Kenyan police are on high alert following the twin explosions that hit Uganda's capital Kampala on Tuesday in which three people were killed and 33 wounded.
Security has been beefed up in all installations and towns across Kenya and along the border points. Police have urged the public to stay alert and report suspicious activities to the nearest station or using the toll free lines 999/112.
“The National Police Service (NPS) assures the public of their security and safety following terror-related incidents in our neighbouring country earlier today. Our sympathies to victims and families who were affected by such an atrocious act,” NPS tweeted on Tuesday.
Three attackers on motorcycles blew themselves up near Parliament and the city’s police headquarters. Two officers were among the dead in the blasts that occurred at 10.03am and 10.06am.
The first happened near the checkpoint to the Central Police Station when a man wearing a black jacket and carrying a backpack detonated himself.
The second occurred three minutes later along Parliament Avenue. Two suicide bombers who were riding on motorcycles detonated themselves.
The injured were rushed to Mulago National Referral Hospital.
A fourth suicide bomber was arrested and Improvised Explosive Devices (IED) were recovered at his home in Nansana village.
“Our thoughts are with those who have lost their loved ones. We also wish a speedy recovery to the injured,” Uganda's police spokesperson Fred Enanga said in a statement.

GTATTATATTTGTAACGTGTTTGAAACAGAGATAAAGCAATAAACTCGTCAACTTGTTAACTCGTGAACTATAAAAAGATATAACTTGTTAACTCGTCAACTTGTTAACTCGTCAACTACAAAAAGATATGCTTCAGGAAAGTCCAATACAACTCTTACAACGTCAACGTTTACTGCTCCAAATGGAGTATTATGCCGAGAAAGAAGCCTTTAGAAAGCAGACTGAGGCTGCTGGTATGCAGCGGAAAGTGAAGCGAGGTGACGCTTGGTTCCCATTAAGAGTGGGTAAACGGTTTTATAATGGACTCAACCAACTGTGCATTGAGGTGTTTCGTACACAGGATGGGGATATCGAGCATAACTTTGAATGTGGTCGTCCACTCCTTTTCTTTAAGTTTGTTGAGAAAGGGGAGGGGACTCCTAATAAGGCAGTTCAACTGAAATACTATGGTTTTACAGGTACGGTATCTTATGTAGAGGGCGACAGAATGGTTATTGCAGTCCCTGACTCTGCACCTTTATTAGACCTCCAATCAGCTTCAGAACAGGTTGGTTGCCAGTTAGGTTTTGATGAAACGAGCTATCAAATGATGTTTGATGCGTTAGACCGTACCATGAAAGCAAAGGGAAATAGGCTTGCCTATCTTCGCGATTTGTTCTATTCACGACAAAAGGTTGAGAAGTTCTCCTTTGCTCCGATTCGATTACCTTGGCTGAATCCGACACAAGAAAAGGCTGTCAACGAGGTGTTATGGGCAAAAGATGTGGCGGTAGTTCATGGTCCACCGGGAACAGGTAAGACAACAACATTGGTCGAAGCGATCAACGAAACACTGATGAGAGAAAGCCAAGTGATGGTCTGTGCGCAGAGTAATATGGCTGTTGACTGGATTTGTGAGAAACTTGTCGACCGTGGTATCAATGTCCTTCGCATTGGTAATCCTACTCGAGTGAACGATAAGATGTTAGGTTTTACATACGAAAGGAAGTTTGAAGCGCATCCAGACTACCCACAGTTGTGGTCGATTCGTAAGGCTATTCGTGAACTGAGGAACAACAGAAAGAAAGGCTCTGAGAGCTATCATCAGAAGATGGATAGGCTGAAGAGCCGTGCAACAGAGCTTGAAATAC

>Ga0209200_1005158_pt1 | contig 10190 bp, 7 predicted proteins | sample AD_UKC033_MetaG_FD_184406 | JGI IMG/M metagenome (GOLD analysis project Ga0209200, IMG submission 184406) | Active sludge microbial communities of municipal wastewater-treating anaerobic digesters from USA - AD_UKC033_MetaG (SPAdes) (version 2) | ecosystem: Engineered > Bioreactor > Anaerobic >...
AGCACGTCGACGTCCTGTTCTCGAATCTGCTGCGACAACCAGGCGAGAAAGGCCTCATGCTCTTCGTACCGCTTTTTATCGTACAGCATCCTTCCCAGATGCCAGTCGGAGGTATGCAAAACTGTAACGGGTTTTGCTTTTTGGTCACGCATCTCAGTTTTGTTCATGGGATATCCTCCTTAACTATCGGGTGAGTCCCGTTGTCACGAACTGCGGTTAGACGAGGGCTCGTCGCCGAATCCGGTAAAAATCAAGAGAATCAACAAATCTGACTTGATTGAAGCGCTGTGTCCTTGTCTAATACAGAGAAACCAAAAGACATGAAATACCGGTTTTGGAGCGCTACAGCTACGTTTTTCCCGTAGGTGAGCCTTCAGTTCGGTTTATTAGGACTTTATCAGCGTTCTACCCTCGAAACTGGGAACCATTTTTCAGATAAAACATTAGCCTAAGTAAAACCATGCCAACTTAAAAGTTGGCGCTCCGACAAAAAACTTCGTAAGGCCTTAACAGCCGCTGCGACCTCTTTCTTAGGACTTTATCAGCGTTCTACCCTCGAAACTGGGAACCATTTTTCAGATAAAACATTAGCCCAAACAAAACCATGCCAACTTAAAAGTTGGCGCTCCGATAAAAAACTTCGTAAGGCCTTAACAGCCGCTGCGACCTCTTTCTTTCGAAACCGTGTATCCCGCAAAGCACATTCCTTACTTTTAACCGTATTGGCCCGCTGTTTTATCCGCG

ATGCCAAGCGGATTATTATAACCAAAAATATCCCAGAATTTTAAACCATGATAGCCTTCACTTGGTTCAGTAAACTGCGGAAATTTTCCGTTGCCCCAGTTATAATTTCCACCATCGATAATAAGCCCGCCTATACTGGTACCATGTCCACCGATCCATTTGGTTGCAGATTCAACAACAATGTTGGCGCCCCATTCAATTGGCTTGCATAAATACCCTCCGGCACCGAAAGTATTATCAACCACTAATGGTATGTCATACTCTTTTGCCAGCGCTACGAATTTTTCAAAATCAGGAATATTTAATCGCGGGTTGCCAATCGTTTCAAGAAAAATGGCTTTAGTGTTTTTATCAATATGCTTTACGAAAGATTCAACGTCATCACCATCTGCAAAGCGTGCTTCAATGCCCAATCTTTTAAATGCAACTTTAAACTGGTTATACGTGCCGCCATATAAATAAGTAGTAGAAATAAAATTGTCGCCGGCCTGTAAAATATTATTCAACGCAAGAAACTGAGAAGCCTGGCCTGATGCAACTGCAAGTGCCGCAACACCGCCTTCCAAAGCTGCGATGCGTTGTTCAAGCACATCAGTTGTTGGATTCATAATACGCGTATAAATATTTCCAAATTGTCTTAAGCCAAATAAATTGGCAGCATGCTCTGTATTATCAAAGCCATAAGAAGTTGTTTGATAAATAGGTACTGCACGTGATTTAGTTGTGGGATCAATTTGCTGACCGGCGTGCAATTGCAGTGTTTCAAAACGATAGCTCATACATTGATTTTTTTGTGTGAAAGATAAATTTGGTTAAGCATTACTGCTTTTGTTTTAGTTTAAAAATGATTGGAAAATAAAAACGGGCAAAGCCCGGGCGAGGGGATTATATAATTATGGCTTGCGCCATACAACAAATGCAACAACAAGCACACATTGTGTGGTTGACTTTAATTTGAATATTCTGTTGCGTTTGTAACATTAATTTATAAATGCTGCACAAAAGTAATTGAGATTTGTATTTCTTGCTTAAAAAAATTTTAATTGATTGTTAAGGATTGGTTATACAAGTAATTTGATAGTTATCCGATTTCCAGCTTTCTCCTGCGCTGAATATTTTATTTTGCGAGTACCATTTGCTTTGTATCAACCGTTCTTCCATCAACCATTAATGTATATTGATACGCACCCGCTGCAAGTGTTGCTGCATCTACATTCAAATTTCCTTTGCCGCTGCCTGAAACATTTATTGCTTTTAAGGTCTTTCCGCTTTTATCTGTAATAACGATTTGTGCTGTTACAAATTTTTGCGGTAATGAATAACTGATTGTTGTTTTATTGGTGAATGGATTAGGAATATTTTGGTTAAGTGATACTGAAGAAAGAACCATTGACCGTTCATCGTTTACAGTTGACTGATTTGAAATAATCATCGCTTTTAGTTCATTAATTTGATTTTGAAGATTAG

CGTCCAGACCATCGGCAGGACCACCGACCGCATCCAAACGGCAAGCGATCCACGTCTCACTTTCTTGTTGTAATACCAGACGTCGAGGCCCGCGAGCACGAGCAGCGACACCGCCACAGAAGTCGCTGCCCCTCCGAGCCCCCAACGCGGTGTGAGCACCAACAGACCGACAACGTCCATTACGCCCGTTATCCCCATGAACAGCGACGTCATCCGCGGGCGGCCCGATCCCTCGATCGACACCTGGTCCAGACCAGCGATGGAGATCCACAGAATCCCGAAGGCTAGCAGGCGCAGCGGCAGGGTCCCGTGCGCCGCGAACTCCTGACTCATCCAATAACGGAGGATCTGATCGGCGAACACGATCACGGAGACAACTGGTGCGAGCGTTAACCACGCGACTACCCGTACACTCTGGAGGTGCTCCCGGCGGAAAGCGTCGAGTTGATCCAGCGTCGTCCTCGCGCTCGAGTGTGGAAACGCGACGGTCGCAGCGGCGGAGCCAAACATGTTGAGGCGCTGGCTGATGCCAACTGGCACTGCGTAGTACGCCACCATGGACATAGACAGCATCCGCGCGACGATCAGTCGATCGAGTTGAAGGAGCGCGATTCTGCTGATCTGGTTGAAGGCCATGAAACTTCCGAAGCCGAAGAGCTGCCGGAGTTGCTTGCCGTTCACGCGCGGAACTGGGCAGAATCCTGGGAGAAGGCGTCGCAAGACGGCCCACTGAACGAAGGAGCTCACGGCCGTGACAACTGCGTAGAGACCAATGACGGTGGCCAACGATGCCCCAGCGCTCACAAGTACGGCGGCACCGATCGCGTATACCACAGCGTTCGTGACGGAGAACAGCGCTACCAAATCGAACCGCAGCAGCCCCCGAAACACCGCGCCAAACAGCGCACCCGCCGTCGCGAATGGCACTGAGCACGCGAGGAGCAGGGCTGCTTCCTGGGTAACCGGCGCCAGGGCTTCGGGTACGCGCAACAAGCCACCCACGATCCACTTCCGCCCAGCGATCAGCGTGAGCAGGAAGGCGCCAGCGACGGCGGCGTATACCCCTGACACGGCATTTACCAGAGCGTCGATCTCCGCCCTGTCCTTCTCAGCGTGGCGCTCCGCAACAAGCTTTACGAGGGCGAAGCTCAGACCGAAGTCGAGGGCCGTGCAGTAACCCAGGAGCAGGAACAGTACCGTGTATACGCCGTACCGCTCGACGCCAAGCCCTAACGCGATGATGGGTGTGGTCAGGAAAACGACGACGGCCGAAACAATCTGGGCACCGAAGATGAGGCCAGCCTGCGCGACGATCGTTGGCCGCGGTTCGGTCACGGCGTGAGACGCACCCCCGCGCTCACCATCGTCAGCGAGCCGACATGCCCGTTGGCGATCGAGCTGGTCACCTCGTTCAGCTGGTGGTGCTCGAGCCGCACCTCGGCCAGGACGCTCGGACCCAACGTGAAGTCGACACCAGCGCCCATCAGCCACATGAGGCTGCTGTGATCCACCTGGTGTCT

Ugandan authorities linked the attacks to radicalised groups attached to the Allied Democratic Forces, a branch of the Islamic State (IS). ADF is an Islamist rebel group in Uganda and the Democratic Republic of the Congo and it is considered a terrorist organisation.
Explosives used in all the attacks were made from common household items. Ugandan police called on the public to exercise extra vigilance and report suspicious activities, such as persons buying large amounts of chemicals and materials that can be used to make bombs.
“It shows the groups still desire to carry out lethal attacks on soft targets using suicide bombers and IEDs,” he said.
The attacks happened barely three weeks after another explosion killed a waitress at a restaurant in the city after three suspects disguised as customers deliberately left their package under a table.
Ugandan police had said the October 24 explosion had been caused by a crude device assembled using local materials composed of nails and other metallic fragments. Composite photos of two of the three suspects have since been released to the public.
On October 25, a suicide bomber detonated himself on a Swift Safaris bus, killing two and injuring many others along the Kampala-Masaka highway.
The suicide bomber was later identified as Isaac Matovu, 23, a resident of Kireka. He was on the security’s wanted list for being a member of ADF.
The bus was travelling from Kampala to Bushenyi with 50 passengers. Security agencies are now pursuing members of the terror groups.
ADF was formed in the late 1990s in opposition to Uganda’s long-serving President, Yoweri Museveni. In recent years, its attacks began to be claimed by IS.
Ugandan forces are also part of an African Union peacekeeping force in Somalia fighting Al-Shabaab, an insurgent group allied to Al-Qaeda.